Journal of Neurology

, Volume 260, Issue 10, pp 2684–2690 | Cite as

Inherited neuropathies: an update

  • Anna Sagnelli
  • Giuseppe Piscosquito
  • Davide Pareyson
Medical Progress in the Journal of Neurology

Abstract

In this review, progress in hereditary neuropathy research published in the Journal of Neurology over the last 18 months is summarised.

Keywords

Charcot-Marie-Tooth disease Familial amyloid polyneuropathy Mitochondrial disease Tangier disease Allgrove syndrome ARSACS 

Introduction

The ability to diagnose and better understand the pathophysiology of hereditary neuropathies has greatly increased over the last few years. This article reviews and summarises new findings in the field with particular reference to papers published in the Journal of Neurology over the last 18 months.

Charcot-Marie-Tooth disease and related neuropathies

Charcot-Marie-Tooth disease (CMT) and cognate disorders are the most prevalent hereditary neuropathies, affecting one individual in every 2,500. Almost 70 genes have been associated with this heterogeneous group of neuropathies, and many of them have been discovered during the last 3–4 years, thanks to next generation sequencing technology such as whole exome sequencing [1, 2].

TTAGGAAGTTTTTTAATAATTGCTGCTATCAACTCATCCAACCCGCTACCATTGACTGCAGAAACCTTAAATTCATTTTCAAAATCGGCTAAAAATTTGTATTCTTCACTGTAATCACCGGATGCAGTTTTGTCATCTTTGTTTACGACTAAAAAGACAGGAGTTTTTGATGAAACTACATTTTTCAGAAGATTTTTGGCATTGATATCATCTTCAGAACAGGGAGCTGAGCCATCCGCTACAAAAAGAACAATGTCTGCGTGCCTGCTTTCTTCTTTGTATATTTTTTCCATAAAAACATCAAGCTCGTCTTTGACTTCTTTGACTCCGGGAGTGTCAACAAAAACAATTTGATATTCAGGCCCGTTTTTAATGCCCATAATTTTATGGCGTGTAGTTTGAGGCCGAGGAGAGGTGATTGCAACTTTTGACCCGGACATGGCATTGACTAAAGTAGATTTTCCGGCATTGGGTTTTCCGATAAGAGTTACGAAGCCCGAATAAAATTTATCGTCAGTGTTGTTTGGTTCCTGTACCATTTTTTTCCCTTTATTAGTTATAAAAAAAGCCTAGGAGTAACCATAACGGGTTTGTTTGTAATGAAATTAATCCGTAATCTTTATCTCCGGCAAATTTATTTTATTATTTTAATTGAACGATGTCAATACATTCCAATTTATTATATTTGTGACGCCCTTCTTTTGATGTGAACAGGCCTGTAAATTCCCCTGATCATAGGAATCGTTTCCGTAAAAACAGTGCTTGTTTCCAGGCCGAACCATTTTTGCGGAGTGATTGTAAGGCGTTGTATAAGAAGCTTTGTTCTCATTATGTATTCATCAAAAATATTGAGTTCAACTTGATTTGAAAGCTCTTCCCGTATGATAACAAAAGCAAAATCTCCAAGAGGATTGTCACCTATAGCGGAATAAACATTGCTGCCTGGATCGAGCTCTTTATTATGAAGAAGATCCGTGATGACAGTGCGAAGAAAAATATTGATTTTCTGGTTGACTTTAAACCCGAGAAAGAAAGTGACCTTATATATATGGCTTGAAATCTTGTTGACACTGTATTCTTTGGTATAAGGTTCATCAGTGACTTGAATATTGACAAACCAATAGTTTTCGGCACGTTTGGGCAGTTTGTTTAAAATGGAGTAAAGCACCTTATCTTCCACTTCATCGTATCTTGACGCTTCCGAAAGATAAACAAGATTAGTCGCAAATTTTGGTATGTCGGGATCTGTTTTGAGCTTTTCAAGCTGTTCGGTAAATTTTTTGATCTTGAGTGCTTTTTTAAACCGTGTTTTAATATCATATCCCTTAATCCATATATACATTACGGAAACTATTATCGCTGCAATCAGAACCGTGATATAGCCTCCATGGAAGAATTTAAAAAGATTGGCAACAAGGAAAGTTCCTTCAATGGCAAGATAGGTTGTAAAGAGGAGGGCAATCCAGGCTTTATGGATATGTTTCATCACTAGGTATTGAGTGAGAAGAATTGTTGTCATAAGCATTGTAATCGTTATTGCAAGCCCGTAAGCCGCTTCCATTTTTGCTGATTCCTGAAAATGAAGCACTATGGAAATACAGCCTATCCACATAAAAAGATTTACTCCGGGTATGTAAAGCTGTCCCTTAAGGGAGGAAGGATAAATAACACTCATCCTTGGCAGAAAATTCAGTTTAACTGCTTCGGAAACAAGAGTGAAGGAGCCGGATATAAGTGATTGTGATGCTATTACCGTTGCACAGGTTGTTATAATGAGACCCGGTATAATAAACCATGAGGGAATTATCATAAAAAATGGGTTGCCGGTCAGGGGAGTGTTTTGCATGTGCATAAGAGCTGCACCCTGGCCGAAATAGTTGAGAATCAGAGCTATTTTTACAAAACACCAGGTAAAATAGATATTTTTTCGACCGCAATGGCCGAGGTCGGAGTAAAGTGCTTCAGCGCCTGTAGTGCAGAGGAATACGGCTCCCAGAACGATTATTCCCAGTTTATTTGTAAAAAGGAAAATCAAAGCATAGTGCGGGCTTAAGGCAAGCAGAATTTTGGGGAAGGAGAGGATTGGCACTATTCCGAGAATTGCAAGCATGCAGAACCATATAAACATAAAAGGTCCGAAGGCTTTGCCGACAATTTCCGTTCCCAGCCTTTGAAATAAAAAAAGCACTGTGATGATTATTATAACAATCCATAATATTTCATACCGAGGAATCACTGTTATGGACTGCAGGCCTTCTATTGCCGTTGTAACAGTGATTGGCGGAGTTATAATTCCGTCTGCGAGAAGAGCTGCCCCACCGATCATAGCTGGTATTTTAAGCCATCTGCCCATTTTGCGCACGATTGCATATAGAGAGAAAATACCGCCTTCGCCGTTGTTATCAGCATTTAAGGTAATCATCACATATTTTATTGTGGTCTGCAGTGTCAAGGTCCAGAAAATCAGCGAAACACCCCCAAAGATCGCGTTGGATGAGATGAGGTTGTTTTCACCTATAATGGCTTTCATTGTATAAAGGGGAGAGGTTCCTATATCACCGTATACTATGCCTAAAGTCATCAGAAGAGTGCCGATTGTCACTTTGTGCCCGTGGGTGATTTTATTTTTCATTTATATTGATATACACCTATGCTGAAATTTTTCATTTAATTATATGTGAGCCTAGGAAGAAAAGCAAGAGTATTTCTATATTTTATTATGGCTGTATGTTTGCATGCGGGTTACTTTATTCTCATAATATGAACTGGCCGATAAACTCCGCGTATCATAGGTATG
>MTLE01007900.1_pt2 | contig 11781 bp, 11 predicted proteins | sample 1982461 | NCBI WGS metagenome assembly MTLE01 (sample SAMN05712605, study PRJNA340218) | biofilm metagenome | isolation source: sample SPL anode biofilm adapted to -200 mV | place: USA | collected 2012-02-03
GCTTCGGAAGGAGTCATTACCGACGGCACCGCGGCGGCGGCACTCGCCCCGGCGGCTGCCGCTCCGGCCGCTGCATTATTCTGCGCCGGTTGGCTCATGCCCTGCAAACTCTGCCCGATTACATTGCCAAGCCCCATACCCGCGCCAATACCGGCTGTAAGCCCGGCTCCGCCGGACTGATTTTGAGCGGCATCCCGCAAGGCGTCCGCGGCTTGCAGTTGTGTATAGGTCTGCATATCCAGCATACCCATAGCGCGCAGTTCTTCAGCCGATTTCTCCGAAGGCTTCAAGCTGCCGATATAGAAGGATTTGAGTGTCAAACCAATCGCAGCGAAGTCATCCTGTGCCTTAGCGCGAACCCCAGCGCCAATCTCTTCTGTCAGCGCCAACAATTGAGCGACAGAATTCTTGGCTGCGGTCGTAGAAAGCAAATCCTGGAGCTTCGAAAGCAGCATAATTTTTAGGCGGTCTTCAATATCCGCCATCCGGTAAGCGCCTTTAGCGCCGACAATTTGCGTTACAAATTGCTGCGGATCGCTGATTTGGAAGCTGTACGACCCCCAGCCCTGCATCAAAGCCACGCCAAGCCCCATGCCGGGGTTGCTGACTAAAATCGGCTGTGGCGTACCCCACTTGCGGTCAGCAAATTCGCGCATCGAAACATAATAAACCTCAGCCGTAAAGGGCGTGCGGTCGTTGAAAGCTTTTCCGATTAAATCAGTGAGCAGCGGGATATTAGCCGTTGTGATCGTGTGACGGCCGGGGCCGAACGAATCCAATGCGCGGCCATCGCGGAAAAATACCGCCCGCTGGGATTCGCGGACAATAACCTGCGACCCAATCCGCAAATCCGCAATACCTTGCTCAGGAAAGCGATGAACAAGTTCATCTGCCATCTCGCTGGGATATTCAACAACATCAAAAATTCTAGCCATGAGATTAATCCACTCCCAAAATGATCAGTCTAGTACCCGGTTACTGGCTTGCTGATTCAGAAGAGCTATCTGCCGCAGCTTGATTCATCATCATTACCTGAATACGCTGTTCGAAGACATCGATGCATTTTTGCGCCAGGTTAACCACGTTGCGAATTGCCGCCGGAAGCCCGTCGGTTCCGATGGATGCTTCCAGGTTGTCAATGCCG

In an original and practical approach, Fischer et al. [3] exploited and adapted single-nucleotide polymorphism (SNP) array-based whole genome homozygosity mapping as a first screening step in the investigation of a series of 24 CMT patients with sporadic or recessive presentation, and could detect a genetic mutation in CMT-related genes in 63 % of cases. In their series, the demyelinating recessive CMT4C associated with mutations in the SH3TC2 gene was the most common genetic subtype, followed by CMT4A related to GDAP1 mutations. They confirmed that HSPB1 mutations, associated with a dominant distal hereditary motor neuropathy (dHMN) or axonal CMT (CMT2), may be rarely associated with recessive CMT2/dHMN. They also found another instance of the rare recessive CMT related to Mitofusin 2 (MFN2) mutations, which usually cause dominantly inherited neuropathies.